The failure of the investigation into the recruitment of European Commissioner Neelie Kroes by Uber

The report's conclusion is unambiguous: it was not possible to prove that former European Commissioner Neelie Kroes broke the rules by joining Uber in 2016

The failure of the investigation into the recruitment of European Commissioner Neelie Kroes by Uber

The report's conclusion is unambiguous: it was not possible to prove that former European Commissioner Neelie Kroes broke the rules by joining Uber in 2016. This fourteen-page report from the European Anti-Fraud Office (OLAF), a partly redacted version of which was published by Politico and Follow the Money on March 7, however, shows just as clearly that the investigation did not really shed light on the situation.

OLAF's investigations were triggered by the revelations of the "Uber Files", thousands of documents sent by former Uber lobbyist Mark MacGann to the Guardian, who dissected them with forty-two partner media, including Le Monde . This investigation, published in July 2022, recounted how the chauffeur-driven car (VTC) platform approached Dutchwoman Neelie Kroes with a view to recruiting her in the summer of 2014, when she was still vice-president of the European Commission, responsible for digital affairs. The investigation also revealed how Ms. Kroes intervened in favor of Uber on several occasions thereafter, before being officially enrolled in the “public policy advisory committee” of the American company on May 3, 2016.

The maneuvers of the group founded by Travis Kalanick raised questions for several reasons. First, it is in principle prohibited for any European commissioner to initiate discussions during his mandate with a view to future private employment. Then, former European officials retain certain duties in terms of ethics and transparency after the end of their functions, in particular during the two years which follow them (eighteen months at the time when Neelie Kroes was commissioner) . It is also in return for these constraints that former European commissioners can benefit from compensation, which can represent up to 65% of their former salary during this “cooling-off period”.

Uber’s “selective” cooperation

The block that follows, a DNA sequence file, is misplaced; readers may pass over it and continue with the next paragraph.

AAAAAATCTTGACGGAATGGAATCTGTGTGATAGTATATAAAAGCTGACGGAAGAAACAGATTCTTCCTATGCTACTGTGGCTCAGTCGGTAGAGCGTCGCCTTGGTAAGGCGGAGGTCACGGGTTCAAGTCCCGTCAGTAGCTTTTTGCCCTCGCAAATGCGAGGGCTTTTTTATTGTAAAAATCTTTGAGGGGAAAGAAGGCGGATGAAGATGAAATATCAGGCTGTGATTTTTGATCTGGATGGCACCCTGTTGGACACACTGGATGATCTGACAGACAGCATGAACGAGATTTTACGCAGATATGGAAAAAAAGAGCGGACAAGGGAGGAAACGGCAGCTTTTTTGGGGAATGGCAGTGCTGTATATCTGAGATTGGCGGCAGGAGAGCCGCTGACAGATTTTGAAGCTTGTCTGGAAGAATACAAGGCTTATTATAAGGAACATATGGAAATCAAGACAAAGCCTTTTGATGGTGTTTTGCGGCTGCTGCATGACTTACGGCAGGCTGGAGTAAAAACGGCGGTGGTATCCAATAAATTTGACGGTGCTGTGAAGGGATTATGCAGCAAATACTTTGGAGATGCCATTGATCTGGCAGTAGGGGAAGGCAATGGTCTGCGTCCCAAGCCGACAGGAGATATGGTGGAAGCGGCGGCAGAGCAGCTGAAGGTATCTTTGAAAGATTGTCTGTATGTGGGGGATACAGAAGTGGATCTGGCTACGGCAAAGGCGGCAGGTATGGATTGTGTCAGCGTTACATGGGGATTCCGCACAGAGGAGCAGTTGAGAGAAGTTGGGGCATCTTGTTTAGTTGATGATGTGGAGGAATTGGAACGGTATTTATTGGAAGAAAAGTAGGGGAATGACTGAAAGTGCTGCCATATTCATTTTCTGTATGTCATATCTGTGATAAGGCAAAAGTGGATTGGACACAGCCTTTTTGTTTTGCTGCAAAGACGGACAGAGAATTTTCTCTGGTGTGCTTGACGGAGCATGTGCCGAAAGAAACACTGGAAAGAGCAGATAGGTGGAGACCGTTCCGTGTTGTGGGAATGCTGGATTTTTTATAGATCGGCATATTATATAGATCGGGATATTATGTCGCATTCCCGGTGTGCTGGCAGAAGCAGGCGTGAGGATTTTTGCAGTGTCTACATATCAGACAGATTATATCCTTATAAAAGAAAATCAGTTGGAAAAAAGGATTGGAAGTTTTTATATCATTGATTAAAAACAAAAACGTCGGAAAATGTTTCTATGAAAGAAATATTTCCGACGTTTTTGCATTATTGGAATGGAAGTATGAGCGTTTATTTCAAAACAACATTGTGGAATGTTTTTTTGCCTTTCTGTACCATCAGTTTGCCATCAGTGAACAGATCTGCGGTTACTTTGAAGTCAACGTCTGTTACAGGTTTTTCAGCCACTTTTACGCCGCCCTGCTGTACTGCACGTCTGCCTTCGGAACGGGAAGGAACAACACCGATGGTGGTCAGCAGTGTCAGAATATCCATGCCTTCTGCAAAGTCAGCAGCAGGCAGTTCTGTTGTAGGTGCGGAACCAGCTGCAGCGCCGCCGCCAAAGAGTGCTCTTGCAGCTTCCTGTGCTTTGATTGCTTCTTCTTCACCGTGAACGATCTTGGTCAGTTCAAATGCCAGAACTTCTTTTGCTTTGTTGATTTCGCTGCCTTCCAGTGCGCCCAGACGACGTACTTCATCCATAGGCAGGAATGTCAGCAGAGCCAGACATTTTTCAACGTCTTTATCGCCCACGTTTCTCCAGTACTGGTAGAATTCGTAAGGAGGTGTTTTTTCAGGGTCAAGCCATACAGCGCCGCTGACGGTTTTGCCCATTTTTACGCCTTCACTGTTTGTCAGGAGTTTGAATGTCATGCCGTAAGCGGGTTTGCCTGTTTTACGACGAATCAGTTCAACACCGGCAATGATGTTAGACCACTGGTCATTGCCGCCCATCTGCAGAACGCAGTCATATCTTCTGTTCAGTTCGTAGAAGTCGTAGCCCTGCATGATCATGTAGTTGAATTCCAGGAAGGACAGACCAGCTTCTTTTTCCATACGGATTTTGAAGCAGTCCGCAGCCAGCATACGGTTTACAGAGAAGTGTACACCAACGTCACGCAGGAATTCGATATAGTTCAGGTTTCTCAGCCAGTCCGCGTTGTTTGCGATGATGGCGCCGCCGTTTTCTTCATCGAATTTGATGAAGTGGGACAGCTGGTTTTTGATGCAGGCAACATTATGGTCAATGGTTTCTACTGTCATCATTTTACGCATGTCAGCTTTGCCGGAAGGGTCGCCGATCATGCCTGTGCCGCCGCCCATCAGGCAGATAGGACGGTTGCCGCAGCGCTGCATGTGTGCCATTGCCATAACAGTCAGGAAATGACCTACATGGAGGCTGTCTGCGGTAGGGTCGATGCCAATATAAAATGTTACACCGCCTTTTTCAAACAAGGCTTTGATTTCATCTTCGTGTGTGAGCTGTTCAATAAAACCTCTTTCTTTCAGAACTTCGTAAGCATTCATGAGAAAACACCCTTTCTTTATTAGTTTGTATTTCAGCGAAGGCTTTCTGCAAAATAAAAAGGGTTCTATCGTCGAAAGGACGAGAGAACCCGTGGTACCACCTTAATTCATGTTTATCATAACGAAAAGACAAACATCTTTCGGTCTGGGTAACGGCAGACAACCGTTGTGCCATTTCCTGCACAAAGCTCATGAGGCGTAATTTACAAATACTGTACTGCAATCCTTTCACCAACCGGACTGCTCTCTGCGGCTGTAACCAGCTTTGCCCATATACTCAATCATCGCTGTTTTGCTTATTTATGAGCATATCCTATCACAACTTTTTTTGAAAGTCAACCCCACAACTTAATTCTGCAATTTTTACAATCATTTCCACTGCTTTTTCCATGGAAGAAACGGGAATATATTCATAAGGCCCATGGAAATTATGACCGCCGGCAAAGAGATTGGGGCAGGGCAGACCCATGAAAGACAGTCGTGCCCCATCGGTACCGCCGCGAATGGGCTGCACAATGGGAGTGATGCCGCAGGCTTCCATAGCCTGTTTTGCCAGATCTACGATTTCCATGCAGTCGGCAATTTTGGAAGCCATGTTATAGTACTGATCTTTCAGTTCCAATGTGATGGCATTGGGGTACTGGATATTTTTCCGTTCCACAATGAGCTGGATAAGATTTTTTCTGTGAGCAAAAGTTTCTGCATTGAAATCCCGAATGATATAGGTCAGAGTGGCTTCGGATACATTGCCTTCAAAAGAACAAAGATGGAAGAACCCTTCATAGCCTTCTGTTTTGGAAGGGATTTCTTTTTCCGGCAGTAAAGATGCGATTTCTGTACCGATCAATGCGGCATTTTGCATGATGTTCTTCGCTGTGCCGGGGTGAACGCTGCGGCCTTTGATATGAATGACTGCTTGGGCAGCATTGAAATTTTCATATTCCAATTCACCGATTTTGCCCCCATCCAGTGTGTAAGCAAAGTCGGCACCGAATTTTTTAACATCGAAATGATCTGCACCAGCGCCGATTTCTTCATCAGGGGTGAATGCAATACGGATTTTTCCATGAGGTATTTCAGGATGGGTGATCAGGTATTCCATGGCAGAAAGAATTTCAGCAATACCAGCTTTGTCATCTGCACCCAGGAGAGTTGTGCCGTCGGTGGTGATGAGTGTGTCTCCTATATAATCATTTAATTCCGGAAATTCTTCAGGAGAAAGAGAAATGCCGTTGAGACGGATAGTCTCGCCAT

To try to find out whether Ms Kroes had failed in her obligations, OLAF investigators knocked on several doors, but their work quickly turned into a fiasco. They thus deplore not having been able to speak with the whistleblower Mark MacGann, at the origin of the “Uber Files”, who simply sent them certain documents and written responses. They were also unable to get their hands on the electronic data tracing the activities of the European Commissioner until the end of her mandate in October 2014, because the European Commission no longer has it in its possession.

As for Uber, the company “expressed its desire to cooperate with OLAF”, but said it could only provide little information, due to the age of the facts. If the company communicated certain documents to investigators, the latter's report deplores a "selective" transparency, which hampered their research. Same attitude from another key protagonist in the case: Sebastian Vos. It’s this public affairs manager from the Covington firm

Due to a lack of convincing evidence, OLAF therefore had little to oppose to Neelie Kroes' line of defense. The former European manager has, of course, confirmed that she was approached by Uber before the end of her mandate, but she claims to have responded on several occasions to the company that she was not in a position to negotiate in more detail her possible hired while she was in office.

A revolving door negotiated upstream

The “Uber Files,” however, tell a completely different story. The documents show that the former leader did not refuse these negotiations: above all, she did everything to conceal them. On September 7, 2014, lobbyist Sebastian Vos reported that he had just had a “good follow-up conversation” with Neelie Kroes, who “is willing to explore the possibilities of joining our advisory committee.”

At the same time, the commissioner's office asked Uber to have its manager, Travis Kalanick, speak at an event he was organizing. But Neelie Kroes asks the company to decline this invitation. She “will join our (mega confidential) advisory committee” and cannot afford to appear with her future employer during her last weeks in office, insists Mark MacGann, the platform's chief lobbyist in Europe, in an internal exchange. “Her office IS NOT AWARE of our direct conversations with her,” he insists in another message.

Behind the scenes, discussions continue between the platform and the European manager. At the end of September, Uber sent him a document detailing the role offered to him and the planned compensation. The Dutchwoman meets Sebastian Vos again on October 18, just before leaving her role as commissioner. She saw him again on November 18, with Mark MacGann.

It is extremely rare to have such detailed information concerning the conditions under which a private company approaches a public manager. Questioned on the subject in July 2022, a spokesperson for the European Commission acknowledged that “it is obvious that contacts with a view to a potential new activity during the mandate are sensitive and require very careful treatment in order to avoid any perceived or actual conflict of interest.” The aftermath of the Neelie Kroes case, however, shows that Brussels is still struggling to enforce its own rules in this area.